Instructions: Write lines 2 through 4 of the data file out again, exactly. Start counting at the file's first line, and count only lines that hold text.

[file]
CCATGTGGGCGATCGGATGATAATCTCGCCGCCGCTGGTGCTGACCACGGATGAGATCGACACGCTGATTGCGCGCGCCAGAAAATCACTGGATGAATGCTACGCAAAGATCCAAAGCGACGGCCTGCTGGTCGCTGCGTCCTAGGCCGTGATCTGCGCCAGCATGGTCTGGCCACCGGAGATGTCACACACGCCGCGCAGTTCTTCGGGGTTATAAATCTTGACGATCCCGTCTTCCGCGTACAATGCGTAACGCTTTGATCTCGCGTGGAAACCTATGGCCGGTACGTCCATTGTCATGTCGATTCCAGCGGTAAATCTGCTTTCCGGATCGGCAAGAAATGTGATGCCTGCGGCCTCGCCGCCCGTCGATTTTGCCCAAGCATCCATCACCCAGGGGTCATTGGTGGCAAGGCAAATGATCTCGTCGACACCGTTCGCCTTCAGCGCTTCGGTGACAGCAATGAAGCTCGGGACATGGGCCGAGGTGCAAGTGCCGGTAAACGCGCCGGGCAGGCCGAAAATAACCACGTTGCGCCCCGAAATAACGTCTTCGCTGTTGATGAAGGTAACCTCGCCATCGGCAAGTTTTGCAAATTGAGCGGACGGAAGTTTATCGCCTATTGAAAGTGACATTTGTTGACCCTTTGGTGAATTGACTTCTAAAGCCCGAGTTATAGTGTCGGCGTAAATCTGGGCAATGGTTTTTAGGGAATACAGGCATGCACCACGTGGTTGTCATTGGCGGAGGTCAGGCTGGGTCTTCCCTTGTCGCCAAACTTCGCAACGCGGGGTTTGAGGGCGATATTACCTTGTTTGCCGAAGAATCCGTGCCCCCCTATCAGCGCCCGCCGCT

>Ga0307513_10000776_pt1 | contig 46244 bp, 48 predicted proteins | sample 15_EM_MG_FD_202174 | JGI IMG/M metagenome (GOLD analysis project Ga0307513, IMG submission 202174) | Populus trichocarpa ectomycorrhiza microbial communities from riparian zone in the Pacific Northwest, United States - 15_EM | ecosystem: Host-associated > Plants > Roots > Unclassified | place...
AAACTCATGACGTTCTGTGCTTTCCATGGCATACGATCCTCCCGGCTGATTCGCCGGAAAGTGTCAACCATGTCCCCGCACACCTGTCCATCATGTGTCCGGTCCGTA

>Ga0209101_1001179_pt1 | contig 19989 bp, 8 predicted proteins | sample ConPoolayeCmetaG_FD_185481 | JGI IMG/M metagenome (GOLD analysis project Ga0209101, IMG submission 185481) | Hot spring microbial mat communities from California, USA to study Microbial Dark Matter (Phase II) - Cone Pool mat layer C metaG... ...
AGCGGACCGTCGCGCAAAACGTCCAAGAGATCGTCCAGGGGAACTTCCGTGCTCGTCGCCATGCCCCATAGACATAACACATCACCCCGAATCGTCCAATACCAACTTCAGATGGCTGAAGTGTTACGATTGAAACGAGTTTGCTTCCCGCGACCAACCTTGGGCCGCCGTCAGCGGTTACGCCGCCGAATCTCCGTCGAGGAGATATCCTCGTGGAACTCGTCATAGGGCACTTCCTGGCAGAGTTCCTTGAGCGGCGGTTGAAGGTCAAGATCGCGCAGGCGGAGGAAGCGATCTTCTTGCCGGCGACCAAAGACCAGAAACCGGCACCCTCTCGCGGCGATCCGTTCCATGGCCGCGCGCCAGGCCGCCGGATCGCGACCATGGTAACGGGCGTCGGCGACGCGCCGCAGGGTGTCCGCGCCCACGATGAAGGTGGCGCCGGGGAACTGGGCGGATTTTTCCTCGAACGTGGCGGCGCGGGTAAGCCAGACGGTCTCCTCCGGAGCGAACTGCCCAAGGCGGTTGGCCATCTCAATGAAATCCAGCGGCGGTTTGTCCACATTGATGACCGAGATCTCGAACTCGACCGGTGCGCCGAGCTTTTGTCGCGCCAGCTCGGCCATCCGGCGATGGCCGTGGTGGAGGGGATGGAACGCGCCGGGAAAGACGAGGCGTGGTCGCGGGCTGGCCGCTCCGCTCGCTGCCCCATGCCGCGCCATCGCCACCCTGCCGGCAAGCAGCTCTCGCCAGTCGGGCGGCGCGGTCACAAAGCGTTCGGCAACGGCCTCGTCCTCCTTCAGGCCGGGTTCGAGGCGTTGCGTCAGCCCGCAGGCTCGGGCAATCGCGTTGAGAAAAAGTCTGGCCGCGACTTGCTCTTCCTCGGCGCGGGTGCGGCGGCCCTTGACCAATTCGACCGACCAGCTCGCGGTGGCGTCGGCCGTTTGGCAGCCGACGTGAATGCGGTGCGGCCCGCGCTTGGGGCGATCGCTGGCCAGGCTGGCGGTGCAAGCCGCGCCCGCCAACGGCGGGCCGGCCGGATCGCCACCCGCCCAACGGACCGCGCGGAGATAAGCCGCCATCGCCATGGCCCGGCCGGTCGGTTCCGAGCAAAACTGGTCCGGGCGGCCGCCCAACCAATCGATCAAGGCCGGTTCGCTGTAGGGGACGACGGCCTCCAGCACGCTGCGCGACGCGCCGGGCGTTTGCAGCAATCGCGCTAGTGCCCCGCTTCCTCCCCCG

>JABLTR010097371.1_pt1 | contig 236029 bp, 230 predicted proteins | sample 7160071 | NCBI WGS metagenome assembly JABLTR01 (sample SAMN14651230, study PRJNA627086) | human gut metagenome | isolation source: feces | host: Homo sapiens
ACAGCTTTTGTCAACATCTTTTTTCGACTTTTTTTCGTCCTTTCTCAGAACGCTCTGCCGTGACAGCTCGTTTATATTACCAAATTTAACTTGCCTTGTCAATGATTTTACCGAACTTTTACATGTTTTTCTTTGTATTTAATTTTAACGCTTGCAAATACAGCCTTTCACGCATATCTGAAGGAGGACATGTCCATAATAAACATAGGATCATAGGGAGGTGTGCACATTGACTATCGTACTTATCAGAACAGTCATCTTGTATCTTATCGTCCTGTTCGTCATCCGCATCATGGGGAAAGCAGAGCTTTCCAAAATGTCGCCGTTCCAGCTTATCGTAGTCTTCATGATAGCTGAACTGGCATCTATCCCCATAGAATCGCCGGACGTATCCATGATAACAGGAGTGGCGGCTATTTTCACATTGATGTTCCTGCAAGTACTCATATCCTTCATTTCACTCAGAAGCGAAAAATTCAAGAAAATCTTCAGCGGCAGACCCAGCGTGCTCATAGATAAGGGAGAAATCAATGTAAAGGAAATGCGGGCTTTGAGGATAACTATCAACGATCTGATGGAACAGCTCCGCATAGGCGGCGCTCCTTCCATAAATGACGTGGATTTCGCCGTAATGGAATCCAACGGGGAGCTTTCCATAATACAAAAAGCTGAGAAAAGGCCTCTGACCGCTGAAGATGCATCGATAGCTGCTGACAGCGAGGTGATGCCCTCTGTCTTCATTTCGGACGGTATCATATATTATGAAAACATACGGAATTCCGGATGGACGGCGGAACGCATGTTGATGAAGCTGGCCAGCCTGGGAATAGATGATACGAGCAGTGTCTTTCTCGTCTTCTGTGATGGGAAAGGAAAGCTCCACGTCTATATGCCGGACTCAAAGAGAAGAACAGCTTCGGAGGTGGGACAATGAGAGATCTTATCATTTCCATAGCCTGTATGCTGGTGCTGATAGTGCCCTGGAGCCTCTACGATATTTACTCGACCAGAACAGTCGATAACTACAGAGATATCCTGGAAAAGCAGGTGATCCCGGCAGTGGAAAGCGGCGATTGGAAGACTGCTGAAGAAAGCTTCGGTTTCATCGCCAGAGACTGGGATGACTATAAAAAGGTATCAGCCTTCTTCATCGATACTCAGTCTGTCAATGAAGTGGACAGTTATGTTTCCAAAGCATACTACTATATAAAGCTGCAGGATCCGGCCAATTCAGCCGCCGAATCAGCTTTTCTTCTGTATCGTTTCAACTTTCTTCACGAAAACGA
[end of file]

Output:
>Ga0307513_10000776_pt1 | contig 46244 bp, 48 predicted proteins | sample 15_EM_MG_FD_202174 | JGI IMG/M metagenome (GOLD analysis project Ga0307513, IMG submission 202174) | Populus trichocarpa ectomycorrhiza microbial communities from riparian zone in the Pacific Northwest, United States - 15_EM | ecosystem: Host-associated > Plants > Roots > Unclassified | place...
AAACTCATGACGTTCTGTGCTTTCCATGGCATACGATCCTCCCGGCTGATTCGCCGGAAAGTGTCAACCATGTCCCCGCACACCTGTCCATCATGTGTCCGGTCCGTA

>Ga0209101_1001179_pt1 | contig 19989 bp, 8 predicted proteins | sample ConPoolayeCmetaG_FD_185481 | JGI IMG/M metagenome (GOLD analysis project Ga0209101, IMG submission 185481) | Hot spring microbial mat communities from California, USA to study Microbial Dark Matter (Phase II) - Cone Pool mat layer C metaG... ...